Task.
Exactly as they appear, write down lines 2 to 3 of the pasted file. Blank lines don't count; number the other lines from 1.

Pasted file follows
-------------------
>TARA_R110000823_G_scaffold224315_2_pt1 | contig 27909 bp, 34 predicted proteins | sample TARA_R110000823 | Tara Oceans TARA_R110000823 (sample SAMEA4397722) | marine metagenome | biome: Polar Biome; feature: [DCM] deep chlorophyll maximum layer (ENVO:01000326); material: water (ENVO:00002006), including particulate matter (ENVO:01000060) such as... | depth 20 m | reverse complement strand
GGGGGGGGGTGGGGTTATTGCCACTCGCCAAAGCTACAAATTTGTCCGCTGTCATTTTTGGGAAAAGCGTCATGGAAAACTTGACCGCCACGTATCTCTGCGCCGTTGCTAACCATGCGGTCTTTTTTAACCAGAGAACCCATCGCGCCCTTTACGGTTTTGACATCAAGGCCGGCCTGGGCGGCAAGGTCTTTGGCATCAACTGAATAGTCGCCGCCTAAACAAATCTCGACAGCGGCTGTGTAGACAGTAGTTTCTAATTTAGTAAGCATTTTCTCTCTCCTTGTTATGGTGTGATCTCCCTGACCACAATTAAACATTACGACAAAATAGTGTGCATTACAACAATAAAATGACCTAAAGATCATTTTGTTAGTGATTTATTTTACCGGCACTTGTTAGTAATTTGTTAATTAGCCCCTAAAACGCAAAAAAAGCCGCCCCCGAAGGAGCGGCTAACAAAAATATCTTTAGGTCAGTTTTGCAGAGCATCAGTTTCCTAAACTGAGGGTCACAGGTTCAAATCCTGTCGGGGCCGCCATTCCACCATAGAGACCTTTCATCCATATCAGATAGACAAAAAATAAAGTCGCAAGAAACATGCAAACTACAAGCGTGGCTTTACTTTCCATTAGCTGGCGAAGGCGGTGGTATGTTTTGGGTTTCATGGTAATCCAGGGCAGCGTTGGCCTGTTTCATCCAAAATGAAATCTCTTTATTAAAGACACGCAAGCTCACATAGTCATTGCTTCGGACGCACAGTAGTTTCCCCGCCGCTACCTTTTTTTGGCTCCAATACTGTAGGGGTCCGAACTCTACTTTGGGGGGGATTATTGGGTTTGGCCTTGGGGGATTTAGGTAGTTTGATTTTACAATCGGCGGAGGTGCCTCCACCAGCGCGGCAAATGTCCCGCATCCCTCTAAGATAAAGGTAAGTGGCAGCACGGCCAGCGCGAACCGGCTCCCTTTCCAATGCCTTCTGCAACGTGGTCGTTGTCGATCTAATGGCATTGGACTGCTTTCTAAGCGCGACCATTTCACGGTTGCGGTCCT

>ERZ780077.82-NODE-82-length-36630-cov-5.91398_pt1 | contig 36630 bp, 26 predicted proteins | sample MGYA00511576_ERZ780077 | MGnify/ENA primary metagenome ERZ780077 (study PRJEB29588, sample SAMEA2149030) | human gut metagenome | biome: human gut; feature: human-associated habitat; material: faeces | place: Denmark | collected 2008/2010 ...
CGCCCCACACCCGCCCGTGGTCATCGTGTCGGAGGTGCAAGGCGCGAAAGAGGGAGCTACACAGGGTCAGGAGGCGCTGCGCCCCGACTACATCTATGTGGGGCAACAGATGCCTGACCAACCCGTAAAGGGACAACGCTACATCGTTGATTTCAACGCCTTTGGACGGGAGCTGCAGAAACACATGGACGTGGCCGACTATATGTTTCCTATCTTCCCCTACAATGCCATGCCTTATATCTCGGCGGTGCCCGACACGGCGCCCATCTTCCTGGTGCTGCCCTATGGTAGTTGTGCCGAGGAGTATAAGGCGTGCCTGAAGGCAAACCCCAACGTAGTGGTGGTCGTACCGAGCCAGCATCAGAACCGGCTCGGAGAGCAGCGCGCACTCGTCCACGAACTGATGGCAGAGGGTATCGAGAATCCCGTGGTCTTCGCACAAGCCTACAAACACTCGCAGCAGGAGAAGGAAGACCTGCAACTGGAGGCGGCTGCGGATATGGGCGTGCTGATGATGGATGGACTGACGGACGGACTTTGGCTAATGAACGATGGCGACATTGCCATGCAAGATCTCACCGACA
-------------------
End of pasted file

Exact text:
GGGGGGGGGTGGGGTTATTGCCACTCGCCAAAGCTACAAATTTGTCCGCTGTCATTTTTGGGAAAAGCGTCATGGAAAACTTGACCGCCACGTATCTCTGCGCCGTTGCTAACCATGCGGTCTTTTTTAACCAGAGAACCCATCGCGCCCTTTACGGTTTTGACATCAAGGCCGGCCTGGGCGGCAAGGTCTTTGGCATCAACTGAATAGTCGCCGCCTAAACAAATCTCGACAGCGGCTGTGTAGACAGTAGTTTCTAATTTAGTAAGCATTTTCTCTCTCCTTGTTATGGTGTGATCTCCCTGACCACAATTAAACATTACGACAAAATAGTGTGCATTACAACAATAAAATGACCTAAAGATCATTTTGTTAGTGATTTATTTTACCGGCACTTGTTAGTAATTTGTTAATTAGCCCCTAAAACGCAAAAAAAGCCGCCCCCGAAGGAGCGGCTAACAAAAATATCTTTAGGTCAGTTTTGCAGAGCATCAGTTTCCTAAACTGAGGGTCACAGGTTCAAATCCTGTCGGGGCCGCCATTCCACCATAGAGACCTTTCATCCATATCAGATAGACAAAAAATAAAGTCGCAAGAAACATGCAAACTACAAGCGTGGCTTTACTTTCCATTAGCTGGCGAAGGCGGTGGTATGTTTTGGGTTTCATGGTAATCCAGGGCAGCGTTGGCCTGTTTCATCCAAAATGAAATCTCTTTATTAAAGACACGCAAGCTCACATAGTCATTGCTTCGGACGCACAGTAGTTTCCCCGCCGCTACCTTTTTTTGGCTCCAATACTGTAGGGGTCCGAACTCTACTTTGGGGGGGATTATTGGGTTTGGCCTTGGGGGATTTAGGTAGTTTGATTTTACAATCGGCGGAGGTGCCTCCACCAGCGCGGCAAATGTCCCGCATCCCTCTAAGATAAAGGTAAGTGGCAGCACGGCCAGCGCGAACCGGCTCCCTTTCCAATGCCTTCTGCAACGTGGTCGTTGTCGATCTAATGGCATTGGACTGCTTTCTAAGCGCGACCATTTCACGGTTGCGGTCCT

>ERZ780077.82-NODE-82-length-36630-cov-5.91398_pt1 | contig 36630 bp, 26 predicted proteins | sample MGYA00511576_ERZ780077 | MGnify/ENA primary metagenome ERZ780077 (study PRJEB29588, sample SAMEA2149030) | human gut metagenome | biome: human gut; feature: human-associated habitat; material: faeces | place: Denmark | collected 2008/2010 ...